In many ways, I was a good pastor. I loved the people I pastored and I sincerely wanted to help them. I was there for them, no matter the circumstance. I married them and buried them. I wept with them and rejoiced with them. I loaned them money, clothed their children, and gave them food to eat. I took them to the doctor, grocery store, and the welfare office. In these kind of things…I was a good pastor.
But, there’s the rest of the story.
I also was an arrogant, filled with certainty, hellfire and brimstone IFB pastor. I ruled the church as if it was my kingdom. I also ruled the lives of the people I pastored. I did this through my preaching. I preached on sin, their sins. I used the Bible as a club. What I thought was God calling out their sin was really me gutting them and showing their humanity to everyone.
Through “hard” preaching and high-pressure altar calls, I manipulated people into getting right with God. You see, I am a pretty good public speaker. I learned my craft well. At the time, I thought the response to my preaching was God working and moving, but I now see that I emotionally manipulated people to get the response I wanted. (after I became a Calvinist and an expositional preacher, these tactics stopped)
As an IFB pastor, I was the CEO of the church. I controlled everything. Anyone raised In the IFB church has heard the phrase “pastoral authority” countless times. My word was the law and those who dared to challenge me usually ended up leaving the church. Where did I get the idea to be so controlling? It was what was modeled to me by every church and pastor I was ever a part of. Even when I was in college, Tom Malone ruled the church, Emmanuel Baptist Church and the college with a rod of iron. (after all this is what the Bible taught, I was told)
I wanted to be like Tom Malone. A great orator who pastored a large church. He was my idea of the ideal preacher. There was no doubt who controlled Emmanuel Baptist Church and Midwestern Baptist College. Cross Tom Malone and you were out on your ear.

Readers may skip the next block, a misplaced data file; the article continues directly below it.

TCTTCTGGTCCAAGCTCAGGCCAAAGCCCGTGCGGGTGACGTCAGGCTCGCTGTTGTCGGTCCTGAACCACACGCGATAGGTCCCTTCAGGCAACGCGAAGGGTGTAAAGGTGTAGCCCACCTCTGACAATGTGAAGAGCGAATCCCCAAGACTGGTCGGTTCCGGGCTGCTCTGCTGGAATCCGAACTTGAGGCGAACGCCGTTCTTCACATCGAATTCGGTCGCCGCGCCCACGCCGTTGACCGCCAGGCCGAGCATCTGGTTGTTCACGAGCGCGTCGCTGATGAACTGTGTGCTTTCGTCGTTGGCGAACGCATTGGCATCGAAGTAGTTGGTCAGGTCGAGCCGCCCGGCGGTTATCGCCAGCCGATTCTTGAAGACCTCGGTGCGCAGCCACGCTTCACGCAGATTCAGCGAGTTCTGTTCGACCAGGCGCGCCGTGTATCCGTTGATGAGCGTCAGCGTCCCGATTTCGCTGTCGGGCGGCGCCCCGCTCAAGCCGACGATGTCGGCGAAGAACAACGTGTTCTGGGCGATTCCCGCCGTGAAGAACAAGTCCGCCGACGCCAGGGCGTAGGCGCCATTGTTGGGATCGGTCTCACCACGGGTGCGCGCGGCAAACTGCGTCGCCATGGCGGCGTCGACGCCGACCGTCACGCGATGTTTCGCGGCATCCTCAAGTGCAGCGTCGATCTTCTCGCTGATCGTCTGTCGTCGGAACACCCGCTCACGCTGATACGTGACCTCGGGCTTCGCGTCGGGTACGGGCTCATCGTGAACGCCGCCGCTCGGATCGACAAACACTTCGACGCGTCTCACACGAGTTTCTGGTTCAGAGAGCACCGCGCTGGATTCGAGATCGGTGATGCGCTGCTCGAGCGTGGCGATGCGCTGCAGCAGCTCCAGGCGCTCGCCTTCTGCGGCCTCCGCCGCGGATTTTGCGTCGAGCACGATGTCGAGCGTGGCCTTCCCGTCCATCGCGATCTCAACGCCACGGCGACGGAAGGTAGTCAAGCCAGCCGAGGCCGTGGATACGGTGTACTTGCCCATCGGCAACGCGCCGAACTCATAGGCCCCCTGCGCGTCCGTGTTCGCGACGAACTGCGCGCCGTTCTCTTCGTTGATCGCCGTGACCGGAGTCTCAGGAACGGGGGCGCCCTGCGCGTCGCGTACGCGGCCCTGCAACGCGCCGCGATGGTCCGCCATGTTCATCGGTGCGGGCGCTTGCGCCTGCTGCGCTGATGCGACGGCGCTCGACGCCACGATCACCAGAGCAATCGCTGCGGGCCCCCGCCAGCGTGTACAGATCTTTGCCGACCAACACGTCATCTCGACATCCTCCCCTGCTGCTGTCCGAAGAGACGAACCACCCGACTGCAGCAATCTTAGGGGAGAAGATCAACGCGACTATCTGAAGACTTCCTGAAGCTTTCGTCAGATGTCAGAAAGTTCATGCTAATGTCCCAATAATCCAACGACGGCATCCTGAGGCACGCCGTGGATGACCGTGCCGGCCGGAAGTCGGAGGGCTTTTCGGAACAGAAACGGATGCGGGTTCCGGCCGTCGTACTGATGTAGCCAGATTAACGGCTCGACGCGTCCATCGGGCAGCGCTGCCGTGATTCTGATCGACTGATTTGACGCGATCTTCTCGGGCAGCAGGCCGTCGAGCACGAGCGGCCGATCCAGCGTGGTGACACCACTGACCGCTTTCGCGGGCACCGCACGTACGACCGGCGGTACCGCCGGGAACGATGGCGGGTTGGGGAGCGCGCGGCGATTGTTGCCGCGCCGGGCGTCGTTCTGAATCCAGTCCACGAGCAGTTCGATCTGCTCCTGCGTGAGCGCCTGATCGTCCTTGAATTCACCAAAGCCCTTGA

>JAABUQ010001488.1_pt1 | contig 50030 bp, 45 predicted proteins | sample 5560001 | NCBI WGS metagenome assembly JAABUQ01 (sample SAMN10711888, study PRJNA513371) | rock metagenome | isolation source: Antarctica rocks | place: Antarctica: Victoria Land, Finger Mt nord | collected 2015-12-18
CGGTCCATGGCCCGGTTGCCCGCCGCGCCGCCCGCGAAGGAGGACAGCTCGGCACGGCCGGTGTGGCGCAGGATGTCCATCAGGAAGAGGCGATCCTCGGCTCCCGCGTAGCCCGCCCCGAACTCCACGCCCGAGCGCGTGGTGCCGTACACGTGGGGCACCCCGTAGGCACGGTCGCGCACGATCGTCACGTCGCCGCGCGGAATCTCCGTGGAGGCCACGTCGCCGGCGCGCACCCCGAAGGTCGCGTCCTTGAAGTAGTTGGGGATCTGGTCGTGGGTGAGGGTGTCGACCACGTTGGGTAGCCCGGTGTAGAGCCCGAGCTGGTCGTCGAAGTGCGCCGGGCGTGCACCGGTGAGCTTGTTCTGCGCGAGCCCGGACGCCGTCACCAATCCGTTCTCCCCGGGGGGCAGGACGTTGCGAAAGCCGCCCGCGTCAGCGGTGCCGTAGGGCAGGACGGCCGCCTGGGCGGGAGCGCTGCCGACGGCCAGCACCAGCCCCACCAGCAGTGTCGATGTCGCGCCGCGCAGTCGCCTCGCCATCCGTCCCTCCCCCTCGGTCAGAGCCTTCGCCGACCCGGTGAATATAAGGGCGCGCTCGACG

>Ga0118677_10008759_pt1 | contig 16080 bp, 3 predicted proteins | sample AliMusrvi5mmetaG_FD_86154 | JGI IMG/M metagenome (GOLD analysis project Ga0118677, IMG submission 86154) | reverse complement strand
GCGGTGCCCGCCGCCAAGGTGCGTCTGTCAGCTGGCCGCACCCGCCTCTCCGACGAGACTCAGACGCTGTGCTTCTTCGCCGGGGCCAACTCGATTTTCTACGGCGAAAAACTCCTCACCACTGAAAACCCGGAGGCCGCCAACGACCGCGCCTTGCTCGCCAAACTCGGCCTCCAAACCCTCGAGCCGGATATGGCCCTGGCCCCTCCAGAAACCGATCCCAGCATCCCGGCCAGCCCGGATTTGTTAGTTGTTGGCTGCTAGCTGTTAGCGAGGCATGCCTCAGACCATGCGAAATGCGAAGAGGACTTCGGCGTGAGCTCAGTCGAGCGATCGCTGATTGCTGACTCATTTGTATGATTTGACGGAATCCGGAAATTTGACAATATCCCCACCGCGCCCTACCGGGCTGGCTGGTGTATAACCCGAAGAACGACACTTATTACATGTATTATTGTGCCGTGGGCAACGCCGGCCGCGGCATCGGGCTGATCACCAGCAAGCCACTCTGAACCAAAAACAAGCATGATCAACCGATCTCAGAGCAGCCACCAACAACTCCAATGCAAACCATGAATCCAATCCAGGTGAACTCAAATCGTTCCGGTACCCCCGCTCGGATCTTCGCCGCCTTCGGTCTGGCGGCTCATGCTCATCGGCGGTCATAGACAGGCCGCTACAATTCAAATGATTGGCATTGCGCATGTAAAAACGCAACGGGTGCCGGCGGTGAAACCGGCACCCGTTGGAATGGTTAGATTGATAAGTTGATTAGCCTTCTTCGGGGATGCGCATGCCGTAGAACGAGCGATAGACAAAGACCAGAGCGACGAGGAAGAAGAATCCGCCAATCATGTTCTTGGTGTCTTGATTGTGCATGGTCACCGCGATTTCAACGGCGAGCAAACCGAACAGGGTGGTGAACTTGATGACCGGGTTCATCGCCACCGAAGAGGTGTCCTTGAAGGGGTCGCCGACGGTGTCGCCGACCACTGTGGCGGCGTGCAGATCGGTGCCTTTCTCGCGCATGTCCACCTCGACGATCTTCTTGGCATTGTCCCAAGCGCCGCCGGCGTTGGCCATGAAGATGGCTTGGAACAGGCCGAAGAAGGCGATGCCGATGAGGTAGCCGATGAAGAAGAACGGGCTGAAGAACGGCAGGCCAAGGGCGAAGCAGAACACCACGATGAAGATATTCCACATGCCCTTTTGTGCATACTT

Tom Malone is revered in IFB circles. (he died a few years ago) What a great man of God. Yes, and he was an autocratic control freak, who, in the name of God, always got what he wanted.
As a preacher boy trained in HIS college, I emulated him when I started pastoring churches. The victim became the victimizer. I became what I was raised to be.
Yes, I find a small bit of comfort in the fact that my family and I escaped the abusive, mind numbing clutches of the IFB church movement. I am grateful we were able to find and develop a more healthy form of Christianity. (though I never lost the tendency to need to be the CEO of the church) But..finding a more healthy form of Christianity, and now embracing atheism, does not erase the emotional and mental damage I did to people when I was an IFB pastor.
When I come across former church members I always tell them, I am sorry. It seems so hollow, doesn’t it? I robbed people of their ability to think critically and I used the Bible to control and dominate their lives. I manipulated them, albeit sincerely, in the name of God. I’m sorry, doesn’t cut it.
Most of the people who made me the IFB preacher I was, are either dead or still plying their trade in the IFB church movement. Most of my former IFB colleagues are still in the IFB church movement. With great certainty, they continue to pass on the bankrupt, abusive heritage of the IFB church movement.
Why was I able to get away from it? Good question, a question that I have asked myself many times. My counselor told me it is very rare for people who were immersed in Fundamentalist religion like I was, to break free from it. The same goes for leaving the ministry altogether. Rarely does a man in his fifties, a man who spent his entire adult life in the ministry, walk away. They have too much invested to walk away.
But, I did. Am I special? Of course not. I have met hundreds of people like me, This blog is read by people who grew up like I did. They may not have been a preacher, but they know what it is to have their lives ruined by the IFB church.
We are however, a fraternity of survivors and if we have one goal, it is to make sure that other people do not get caught up in the mind-killing and soul-killing IFB church. (and this could be said about Evangelicalism too) We are broken people and we bear the scars of our past. We can’t undo the past. All we can do is embrace the past and do everything we can to make sure other people do not follow in our steps.
As a father, I am so glad that the generational curse of the IFB church has been broken with my children. I am so grateful that none of my grandchildren will be raised in mind-numbing, soul-killing Fundamentalism. They are free, thank the gods, they are free.
As for me, I continue to see a counselor and work through the past. By understanding my past I hope to be able to help others in the present. I can’t undo the past. At best, this blog is my penance, and as I get the Leaving the Faith Project up and running, I hope that I can in the latter years of my life help those caught in the web of Fundamentalism. It is the least I can do…
If you have not read the ongoing series, The Fundy World Tales, I encourage you to do so. It will help give you some insight as to my past.